Digital Disruption: Is digital media changing how children play and learn? is free and open to the public. Registration is requested.
This science café will examine how children’s learning can be enabled and enriched through playful and intelligent engagement with digital technologies and learning platforms.
Michael Dezuanni, Digital Media Research Lab, Queensland University of Technology
Learning to Play Minecraft on YouTube with StacyPlays
This presentation discusses Minecraft ‘Let’s Play’ videos to explore how children learn from social media entertainers. I will discuss the work of Stacy Hinojosa, who makes ‘family friendly’ Minecraft videos featuring her pet dogs. Minecraft is currently the world’s most popular digital game, allowing more children than ever before to play and build on a digital platform. I will show how Hinojosa’s Dogcraft series invites fans to form authentic relationships with her, creating the potential for peer learning.
Jennifer Rowsell, Faculty of Education, Brock University
‘Actually, Outside of School, I Am a Professional Coder:' Disrupting and Reframing Engagement in the English Classroom
In this brief presentation, I will feature one project within a larger federally funded research study on incorporating media and creative arts professionals into literacy teaching and learning across elementary and secondary contexts in the Niagara area of Canada. Spotlighting one young man and his hidden literacies, I disrupt restrictive definitions of ‘engagement’ that circulate in public discourse and policy and contrast them with multimodal expertise and lived experiences of professionals.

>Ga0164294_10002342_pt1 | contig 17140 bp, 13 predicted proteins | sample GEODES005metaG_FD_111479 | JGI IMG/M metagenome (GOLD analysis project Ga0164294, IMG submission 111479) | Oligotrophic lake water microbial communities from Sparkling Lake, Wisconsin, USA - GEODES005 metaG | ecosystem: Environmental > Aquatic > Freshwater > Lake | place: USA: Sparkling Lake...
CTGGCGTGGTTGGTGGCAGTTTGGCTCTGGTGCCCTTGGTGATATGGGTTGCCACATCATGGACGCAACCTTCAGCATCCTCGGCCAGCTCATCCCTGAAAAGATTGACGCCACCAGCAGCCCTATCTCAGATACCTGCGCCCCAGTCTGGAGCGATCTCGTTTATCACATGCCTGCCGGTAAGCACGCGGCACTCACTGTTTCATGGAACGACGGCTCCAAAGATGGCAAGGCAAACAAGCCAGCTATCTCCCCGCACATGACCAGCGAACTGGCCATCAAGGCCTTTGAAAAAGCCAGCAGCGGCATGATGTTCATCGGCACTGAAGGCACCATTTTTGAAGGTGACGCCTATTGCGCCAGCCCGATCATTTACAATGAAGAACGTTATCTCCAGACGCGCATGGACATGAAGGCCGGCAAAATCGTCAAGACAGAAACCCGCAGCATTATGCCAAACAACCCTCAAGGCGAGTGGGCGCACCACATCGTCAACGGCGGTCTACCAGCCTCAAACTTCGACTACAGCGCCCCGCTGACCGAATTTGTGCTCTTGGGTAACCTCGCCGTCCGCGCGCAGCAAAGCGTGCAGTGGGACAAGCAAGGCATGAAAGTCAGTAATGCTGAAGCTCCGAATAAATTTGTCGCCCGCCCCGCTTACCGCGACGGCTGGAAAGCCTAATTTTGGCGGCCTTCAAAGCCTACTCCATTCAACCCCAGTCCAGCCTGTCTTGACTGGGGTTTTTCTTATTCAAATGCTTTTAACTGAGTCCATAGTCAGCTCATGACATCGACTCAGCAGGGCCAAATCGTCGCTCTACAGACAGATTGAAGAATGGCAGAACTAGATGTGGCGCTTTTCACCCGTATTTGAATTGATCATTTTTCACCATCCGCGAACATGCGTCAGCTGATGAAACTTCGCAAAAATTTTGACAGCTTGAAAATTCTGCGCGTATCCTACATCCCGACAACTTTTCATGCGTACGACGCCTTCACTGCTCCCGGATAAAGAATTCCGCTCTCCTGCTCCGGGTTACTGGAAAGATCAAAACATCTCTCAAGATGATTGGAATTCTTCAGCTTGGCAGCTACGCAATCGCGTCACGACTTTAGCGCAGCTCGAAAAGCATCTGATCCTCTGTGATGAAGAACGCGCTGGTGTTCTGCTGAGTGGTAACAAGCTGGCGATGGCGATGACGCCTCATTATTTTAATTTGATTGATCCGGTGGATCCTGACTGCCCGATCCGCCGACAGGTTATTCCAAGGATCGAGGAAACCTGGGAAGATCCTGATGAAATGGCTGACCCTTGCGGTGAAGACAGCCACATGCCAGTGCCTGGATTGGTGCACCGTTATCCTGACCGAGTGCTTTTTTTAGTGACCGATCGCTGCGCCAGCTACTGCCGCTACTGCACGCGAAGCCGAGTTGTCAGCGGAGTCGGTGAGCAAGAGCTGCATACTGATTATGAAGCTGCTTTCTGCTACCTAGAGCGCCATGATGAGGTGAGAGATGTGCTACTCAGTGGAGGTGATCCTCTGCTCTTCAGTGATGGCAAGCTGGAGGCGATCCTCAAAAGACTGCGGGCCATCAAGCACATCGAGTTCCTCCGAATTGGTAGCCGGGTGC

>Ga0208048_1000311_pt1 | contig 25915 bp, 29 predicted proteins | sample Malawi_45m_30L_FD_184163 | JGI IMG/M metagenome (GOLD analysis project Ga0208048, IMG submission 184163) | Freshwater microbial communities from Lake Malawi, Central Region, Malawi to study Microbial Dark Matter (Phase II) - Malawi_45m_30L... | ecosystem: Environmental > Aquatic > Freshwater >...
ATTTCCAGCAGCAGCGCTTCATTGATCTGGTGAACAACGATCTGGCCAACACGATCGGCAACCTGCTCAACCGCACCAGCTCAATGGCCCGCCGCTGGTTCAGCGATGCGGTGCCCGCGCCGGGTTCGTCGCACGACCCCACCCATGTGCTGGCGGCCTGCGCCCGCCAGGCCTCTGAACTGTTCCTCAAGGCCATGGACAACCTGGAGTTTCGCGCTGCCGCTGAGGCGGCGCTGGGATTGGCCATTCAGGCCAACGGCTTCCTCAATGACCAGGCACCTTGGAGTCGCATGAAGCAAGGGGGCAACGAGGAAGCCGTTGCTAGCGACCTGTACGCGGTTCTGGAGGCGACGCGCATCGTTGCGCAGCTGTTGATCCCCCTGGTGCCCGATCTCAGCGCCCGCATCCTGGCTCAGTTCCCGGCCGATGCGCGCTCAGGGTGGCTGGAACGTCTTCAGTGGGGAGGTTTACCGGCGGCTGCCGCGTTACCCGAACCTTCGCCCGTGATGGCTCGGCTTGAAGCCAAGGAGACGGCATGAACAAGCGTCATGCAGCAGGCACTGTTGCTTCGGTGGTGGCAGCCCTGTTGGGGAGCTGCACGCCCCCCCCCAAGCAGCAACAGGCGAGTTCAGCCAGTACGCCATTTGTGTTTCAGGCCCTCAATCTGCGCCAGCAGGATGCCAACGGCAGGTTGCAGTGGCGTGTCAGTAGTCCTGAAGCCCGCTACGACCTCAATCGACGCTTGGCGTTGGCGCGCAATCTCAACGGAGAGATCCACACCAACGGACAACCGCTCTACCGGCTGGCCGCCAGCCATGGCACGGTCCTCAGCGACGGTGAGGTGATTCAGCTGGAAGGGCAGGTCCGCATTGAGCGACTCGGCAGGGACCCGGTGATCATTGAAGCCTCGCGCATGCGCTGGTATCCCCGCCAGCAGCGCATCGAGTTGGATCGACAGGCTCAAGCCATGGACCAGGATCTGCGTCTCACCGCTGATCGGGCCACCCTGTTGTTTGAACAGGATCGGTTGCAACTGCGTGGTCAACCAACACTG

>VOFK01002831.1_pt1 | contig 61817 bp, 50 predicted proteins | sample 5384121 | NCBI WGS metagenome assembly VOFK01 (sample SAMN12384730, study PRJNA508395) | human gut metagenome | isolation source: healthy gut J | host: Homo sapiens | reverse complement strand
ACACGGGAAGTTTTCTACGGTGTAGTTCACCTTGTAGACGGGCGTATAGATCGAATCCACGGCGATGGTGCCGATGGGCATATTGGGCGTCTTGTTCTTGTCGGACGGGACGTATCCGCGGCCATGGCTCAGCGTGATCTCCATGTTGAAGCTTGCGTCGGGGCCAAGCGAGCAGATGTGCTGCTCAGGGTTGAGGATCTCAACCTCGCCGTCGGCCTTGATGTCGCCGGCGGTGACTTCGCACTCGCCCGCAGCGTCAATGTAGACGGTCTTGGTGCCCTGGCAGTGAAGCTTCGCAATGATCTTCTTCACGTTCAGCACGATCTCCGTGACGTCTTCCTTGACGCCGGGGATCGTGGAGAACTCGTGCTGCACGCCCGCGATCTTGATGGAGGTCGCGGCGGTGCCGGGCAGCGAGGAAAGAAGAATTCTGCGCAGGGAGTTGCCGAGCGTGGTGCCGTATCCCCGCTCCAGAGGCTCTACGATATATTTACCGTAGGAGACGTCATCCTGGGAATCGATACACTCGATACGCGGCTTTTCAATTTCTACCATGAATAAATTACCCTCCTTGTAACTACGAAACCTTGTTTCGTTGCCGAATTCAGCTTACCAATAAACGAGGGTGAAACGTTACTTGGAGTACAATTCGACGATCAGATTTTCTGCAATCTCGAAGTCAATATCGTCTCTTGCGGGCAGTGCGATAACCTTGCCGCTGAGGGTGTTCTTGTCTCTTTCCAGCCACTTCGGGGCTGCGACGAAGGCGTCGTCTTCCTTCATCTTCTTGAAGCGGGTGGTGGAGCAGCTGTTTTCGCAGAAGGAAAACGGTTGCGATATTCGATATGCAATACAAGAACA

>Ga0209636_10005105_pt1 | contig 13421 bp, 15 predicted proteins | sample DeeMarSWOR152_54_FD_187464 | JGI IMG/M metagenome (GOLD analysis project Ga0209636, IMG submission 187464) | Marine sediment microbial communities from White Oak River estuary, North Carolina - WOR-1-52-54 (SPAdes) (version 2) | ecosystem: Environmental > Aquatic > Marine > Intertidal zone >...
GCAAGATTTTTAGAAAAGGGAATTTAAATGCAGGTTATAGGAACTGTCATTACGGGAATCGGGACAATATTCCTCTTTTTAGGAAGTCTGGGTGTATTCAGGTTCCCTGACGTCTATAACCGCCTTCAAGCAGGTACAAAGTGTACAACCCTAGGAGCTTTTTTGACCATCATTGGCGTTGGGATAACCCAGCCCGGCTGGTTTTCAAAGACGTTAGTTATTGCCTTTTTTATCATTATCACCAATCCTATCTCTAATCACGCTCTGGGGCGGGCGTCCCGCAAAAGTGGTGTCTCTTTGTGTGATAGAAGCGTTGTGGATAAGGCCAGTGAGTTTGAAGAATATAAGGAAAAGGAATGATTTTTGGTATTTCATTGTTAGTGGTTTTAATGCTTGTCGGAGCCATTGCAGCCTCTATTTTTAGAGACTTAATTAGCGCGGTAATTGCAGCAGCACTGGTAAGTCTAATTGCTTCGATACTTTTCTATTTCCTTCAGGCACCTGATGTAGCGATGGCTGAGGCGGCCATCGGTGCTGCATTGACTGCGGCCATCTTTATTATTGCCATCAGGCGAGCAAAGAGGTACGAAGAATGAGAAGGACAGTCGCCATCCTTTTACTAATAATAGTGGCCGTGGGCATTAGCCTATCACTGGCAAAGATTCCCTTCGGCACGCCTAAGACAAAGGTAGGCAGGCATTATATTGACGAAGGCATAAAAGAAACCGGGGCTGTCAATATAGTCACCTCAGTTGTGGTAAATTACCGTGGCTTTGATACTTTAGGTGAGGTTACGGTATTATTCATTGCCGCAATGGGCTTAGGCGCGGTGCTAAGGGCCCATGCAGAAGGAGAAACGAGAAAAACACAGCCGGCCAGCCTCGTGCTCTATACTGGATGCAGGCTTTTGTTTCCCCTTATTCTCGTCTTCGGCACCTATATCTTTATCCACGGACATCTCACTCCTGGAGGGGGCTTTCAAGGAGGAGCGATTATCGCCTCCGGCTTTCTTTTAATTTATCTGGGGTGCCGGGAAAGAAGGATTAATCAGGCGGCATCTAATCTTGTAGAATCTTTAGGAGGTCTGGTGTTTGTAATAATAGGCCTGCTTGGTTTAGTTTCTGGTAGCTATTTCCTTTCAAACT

Suzanna So-Har Wong and Linda Laidlaw, Faculty of Education, University of Alberta
Young Children Playing Across Digital and Physical Worlds
Much of our current discourse around contemporary young children's play focused on digital play and play with digital devices. Based on my longitudinal study of young children's digital literacy practices and play at home and in out-of-school settings, I share examples of children's play that moves across the virtual and 'actual' worlds seamlessly.